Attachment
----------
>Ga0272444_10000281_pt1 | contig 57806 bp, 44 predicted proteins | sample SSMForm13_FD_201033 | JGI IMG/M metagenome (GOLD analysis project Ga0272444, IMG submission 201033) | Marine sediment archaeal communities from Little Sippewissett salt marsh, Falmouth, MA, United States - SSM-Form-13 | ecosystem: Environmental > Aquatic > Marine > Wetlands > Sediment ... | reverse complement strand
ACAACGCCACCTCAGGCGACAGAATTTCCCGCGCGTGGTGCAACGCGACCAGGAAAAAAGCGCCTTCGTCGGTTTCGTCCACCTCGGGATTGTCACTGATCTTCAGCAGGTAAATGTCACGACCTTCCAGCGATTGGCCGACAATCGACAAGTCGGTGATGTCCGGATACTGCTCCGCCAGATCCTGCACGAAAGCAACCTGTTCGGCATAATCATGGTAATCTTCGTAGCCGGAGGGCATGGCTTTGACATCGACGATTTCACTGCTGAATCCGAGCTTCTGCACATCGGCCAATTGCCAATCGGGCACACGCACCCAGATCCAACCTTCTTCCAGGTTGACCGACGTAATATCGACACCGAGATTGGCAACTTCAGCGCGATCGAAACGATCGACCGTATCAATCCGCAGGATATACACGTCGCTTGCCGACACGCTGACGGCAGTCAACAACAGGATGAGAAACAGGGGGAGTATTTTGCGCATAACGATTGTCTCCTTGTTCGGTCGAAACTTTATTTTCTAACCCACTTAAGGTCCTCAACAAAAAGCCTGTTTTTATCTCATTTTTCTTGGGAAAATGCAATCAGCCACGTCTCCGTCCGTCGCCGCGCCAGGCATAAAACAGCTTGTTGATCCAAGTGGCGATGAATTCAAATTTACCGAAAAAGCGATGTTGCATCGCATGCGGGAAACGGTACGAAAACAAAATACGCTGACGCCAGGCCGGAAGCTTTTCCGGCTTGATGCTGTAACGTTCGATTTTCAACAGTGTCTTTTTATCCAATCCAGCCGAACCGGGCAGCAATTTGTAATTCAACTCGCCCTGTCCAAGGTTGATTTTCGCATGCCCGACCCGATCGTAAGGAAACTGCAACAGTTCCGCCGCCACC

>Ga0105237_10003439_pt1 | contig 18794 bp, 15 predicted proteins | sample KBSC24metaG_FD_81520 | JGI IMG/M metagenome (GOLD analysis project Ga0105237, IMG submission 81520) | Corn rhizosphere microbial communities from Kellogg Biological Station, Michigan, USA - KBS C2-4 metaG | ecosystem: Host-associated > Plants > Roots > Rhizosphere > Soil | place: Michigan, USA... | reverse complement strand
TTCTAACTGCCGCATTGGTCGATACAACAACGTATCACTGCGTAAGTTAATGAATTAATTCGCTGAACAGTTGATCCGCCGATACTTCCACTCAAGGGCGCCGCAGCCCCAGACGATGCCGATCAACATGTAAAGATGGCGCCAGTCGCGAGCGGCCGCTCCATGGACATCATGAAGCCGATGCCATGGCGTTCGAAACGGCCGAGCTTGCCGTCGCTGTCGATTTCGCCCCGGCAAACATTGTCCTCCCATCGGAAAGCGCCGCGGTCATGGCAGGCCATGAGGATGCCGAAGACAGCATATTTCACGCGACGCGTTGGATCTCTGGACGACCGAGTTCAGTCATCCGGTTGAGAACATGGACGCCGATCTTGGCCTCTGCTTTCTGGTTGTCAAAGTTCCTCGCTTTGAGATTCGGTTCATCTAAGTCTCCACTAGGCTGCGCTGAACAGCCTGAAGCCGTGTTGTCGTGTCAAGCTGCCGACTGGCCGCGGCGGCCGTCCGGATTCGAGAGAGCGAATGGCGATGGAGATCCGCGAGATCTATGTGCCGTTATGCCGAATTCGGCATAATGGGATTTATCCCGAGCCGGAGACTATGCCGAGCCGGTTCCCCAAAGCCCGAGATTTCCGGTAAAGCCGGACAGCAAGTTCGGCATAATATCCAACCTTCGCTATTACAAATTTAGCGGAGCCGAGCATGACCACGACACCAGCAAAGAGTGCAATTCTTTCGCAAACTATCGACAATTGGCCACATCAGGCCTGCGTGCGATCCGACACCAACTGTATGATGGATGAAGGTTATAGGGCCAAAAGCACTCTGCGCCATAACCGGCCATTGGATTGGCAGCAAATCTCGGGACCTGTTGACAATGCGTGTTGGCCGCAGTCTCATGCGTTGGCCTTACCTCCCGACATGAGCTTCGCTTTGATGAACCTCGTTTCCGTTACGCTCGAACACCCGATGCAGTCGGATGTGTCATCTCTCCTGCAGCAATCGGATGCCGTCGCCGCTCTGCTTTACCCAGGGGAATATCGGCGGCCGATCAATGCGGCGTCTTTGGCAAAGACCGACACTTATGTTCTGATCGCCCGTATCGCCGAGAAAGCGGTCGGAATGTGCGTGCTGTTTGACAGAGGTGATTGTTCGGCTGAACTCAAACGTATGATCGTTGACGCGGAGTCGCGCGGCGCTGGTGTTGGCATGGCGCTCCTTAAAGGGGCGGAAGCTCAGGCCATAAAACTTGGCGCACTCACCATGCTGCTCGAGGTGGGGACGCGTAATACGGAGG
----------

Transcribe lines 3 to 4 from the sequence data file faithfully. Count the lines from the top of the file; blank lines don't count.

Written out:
>Ga0105237_10003439_pt1 | contig 18794 bp, 15 predicted proteins | sample KBSC24metaG_FD_81520 | JGI IMG/M metagenome (GOLD analysis project Ga0105237, IMG submission 81520) | Corn rhizosphere microbial communities from Kellogg Biological Station, Michigan, USA - KBS C2-4 metaG | ecosystem: Host-associated > Plants > Roots > Rhizosphere > Soil | place: Michigan, USA... | reverse complement strand
TTCTAACTGCCGCATTGGTCGATACAACAACGTATCACTGCGTAAGTTAATGAATTAATTCGCTGAACAGTTGATCCGCCGATACTTCCACTCAAGGGCGCCGCAGCCCCAGACGATGCCGATCAACATGTAAAGATGGCGCCAGTCGCGAGCGGCCGCTCCATGGACATCATGAAGCCGATGCCATGGCGTTCGAAACGGCCGAGCTTGCCGTCGCTGTCGATTTCGCCCCGGCAAACATTGTCCTCCCATCGGAAAGCGCCGCGGTCATGGCAGGCCATGAGGATGCCGAAGACAGCATATTTCACGCGACGCGTTGGATCTCTGGACGACCGAGTTCAGTCATCCGGTTGAGAACATGGACGCCGATCTTGGCCTCTGCTTTCTGGTTGTCAAAGTTCCTCGCTTTGAGATTCGGTTCATCTAAGTCTCCACTAGGCTGCGCTGAACAGCCTGAAGCCGTGTTGTCGTGTCAAGCTGCCGACTGGCCGCGGCGGCCGTCCGGATTCGAGAGAGCGAATGGCGATGGAGATCCGCGAGATCTATGTGCCGTTATGCCGAATTCGGCATAATGGGATTTATCCCGAGCCGGAGACTATGCCGAGCCGGTTCCCCAAAGCCCGAGATTTCCGGTAAAGCCGGACAGCAAGTTCGGCATAATATCCAACCTTCGCTATTACAAATTTAGCGGAGCCGAGCATGACCACGACACCAGCAAAGAGTGCAATTCTTTCGCAAACTATCGACAATTGGCCACATCAGGCCTGCGTGCGATCCGACACCAACTGTATGATGGATGAAGGTTATAGGGCCAAAAGCACTCTGCGCCATAACCGGCCATTGGATTGGCAGCAAATCTCGGGACCTGTTGACAATGCGTGTTGGCCGCAGTCTCATGCGTTGGCCTTACCTCCCGACATGAGCTTCGCTTTGATGAACCTCGTTTCCGTTACGCTCGAACACCCGATGCAGTCGGATGTGTCATCTCTCCTGCAGCAATCGGATGCCGTCGCCGCTCTGCTTTACCCAGGGGAATATCGGCGGCCGATCAATGCGGCGTCTTTGGCAAAGACCGACACTTATGTTCTGATCGCCCGTATCGCCGAGAAAGCGGTCGGAATGTGCGTGCTGTTTGACAGAGGTGATTGTTCGGCTGAACTCAAACGTATGATCGTTGACGCGGAGTCGCGCGGCGCTGGTGTTGGCATGGCGCTCCTTAAAGGGGCGGAAGCTCAGGCCATAAAACTTGGCGCACTCACCATGCTGCTCGAGGTGGGGACGCGTAATACGGAGG